February 5, 2008

Sleep hacking

Posted by Arcane Gazebo at February 5, 2008 5:32 PM

Since I'm living a very unscheduled life these days, it's an ideal time for me to experiment with my sleeping habits. I haven't yet found a sleeping schedule that's a stable equilibirium: either I build up a sleep debt until it becomes unsustainable, or I get enough sleep that I'm too energetic in the evenings to fall asleep again at a regular hour. In the latter case, I'll either not get enough sleep the next night, or I'll sleep even later the next morning, and my schedule starts to creep forward by 30–60 minutes each day. (In my current situation this makes the 28-hour day schedule, explained in this xkcd strip, somewhat appealing. The downside is that I like to be up during the day, as sunlight tends to improve my mood, and if I sleep through the day and then am awake through the night I generally feel a little depressed.)

Lifehacker occasionally posts links to sleeping tips, and the latest, from the Four Hour Work Week blog, contains several I've never seen before and might try. One that was familiar was the point about 90-minute ultradian cycles; this is something I've paid some attention to for the past few months, trying to allocate my sleeping time in multiples of 90 minutes, plus an hour for sleep latency. However, my sleep latency is actually highly variable, and this plus the accumulated phase error (since the cycles aren't exactly 90 minutes) leads me to be awakened at any point in the cycle anyway. I think the key here is that if I set my alarm for 8 am, but then happen to wake up naturally at (say) 7:15, I should just get up even if I'm still sleepy. But this has proved difficult.

A cold environment is definitely important for me to fall asleep, and when I do get insomnia it comes with a sense of being too hot (it's not obvious if one causes the other). The ice baths mentioned in the linked post, however, sound both painful and a lot of work. Since it's winter, and my heating system is on a timer for energy conservation purposes, I can experiment with the room temperature instead: allowing the bedroom to cool before I go to bed, and warm up in the morning to help wake me up.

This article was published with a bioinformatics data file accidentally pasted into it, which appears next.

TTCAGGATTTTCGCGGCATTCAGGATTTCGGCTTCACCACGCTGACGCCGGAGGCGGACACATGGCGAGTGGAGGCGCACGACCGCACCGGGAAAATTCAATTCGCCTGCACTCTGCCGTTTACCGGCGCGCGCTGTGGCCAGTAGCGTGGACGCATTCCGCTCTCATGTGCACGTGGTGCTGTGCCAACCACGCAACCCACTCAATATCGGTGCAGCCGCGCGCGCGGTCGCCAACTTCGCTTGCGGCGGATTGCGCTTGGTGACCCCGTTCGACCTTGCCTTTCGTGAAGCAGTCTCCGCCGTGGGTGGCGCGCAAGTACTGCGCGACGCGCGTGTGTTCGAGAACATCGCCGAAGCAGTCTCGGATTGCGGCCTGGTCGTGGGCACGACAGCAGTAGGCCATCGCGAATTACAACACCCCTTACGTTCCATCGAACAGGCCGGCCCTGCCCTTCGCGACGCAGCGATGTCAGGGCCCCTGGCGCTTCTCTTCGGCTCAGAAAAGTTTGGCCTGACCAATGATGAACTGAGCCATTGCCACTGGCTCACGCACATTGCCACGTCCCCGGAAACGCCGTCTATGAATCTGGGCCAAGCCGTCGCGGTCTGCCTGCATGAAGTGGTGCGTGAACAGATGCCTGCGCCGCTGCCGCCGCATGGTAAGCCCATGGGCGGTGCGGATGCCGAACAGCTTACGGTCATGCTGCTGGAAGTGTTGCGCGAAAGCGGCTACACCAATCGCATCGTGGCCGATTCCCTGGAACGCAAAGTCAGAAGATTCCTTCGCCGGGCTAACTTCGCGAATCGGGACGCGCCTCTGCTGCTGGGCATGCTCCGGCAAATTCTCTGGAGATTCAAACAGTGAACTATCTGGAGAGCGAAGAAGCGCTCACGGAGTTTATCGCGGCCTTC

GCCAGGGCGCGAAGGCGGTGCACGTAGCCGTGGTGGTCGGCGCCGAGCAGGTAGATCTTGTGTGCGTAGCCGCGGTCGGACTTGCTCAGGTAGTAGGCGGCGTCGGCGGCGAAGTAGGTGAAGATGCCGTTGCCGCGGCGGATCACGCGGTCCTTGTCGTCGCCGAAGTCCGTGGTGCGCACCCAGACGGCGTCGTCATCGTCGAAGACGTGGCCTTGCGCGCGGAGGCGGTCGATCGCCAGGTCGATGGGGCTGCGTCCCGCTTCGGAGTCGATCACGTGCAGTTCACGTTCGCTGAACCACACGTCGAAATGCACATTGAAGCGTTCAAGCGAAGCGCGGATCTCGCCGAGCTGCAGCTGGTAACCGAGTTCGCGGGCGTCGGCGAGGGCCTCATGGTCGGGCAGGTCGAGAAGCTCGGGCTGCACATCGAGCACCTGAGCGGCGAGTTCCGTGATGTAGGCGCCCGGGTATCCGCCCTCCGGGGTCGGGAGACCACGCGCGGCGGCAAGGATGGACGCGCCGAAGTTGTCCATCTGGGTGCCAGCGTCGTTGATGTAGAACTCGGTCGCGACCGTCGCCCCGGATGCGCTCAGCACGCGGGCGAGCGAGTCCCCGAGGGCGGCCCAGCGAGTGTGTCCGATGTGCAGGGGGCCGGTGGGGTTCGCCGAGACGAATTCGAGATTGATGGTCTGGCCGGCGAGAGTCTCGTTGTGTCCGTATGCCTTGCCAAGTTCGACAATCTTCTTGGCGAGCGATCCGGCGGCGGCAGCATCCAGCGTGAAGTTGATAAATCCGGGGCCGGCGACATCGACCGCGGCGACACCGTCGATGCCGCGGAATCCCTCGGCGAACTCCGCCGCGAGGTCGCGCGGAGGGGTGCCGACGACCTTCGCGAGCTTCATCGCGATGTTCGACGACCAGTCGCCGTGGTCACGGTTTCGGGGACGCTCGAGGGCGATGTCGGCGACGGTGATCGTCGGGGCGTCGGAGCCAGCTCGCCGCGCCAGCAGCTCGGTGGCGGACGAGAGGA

That post also recommends reading fiction (and avoiding non-fiction) before bed. I frequently do this, but it can have the opposite effect: if I get to within about 150 pages of the end, and it's a halfway decent book, I'll frequently be compelled to read on through, thereby massively overshooting my target bedtime. And then I'll lay awake thinking about how it ended, especially if there was a big reveal or twist.

Post your favorite sleep hacks in the comments...

Tags: Life, Sleep

I had a couple week string of sleeping every other night. It worked okay but it was rather boring to lay down and not sleep for eight hours on the non-sleep days.

Posted by: Katie | February 5, 2008 6:04 PM

So "sleep latency" is the official term... That has always been my problem. I don't think I found out that the "normal" sleep latency is 10-15 min. until grad school - quite an unpleasant shock to realize so much of my life is wasted, relatively speaking. It's not as bad now as it used to be (now ~1 hr., used to be 2+ almost every night), but I attribute that primarily to age. Less energy -> more tired -> less difficult to fall asleep. Yay. :-P

Charming as they are, cats are not especially helpful for sleep latency. Or for getting up in the morning (I just couldn't disturb little Spike this morning, for example). I still recommend that you acquire a couple, if only for the catblogging. :-)

I have briefly done the 28-hr cycle long ago. As you noted, it has serious drawbacks.

Agreed on the fiction - that's the most likely way for me to stay up past 2am nowadays. Maybe the trick is to find a continual source of fiction that is enjoyable enough to read, but not so good that you have to stay up to finish it if you're near the end. From what Brad DeLong writes, a subscription to the Washington Post might fit the bill... :-D

Apparently drugs are bad, mmmkay. The UCSC health center told me that the ones that worked were addictive, so they wouldn't prescribe merely for high sleep latency. You'd think the utility pharmaceuticals industry would have come up with something useful by now.

Posted by: Justin | February 5, 2008 6:39 PM

Yeah, my own sleep latency is rarely shorter than 30 minutes (and usually more than 45) unless I'm carrying a sizable sleep debt. On top of that I'm usually incapable of falling asleep in the presence of any kind of ambient noise (other than white), although I've mostly solved that problem by sleeping with earplugs.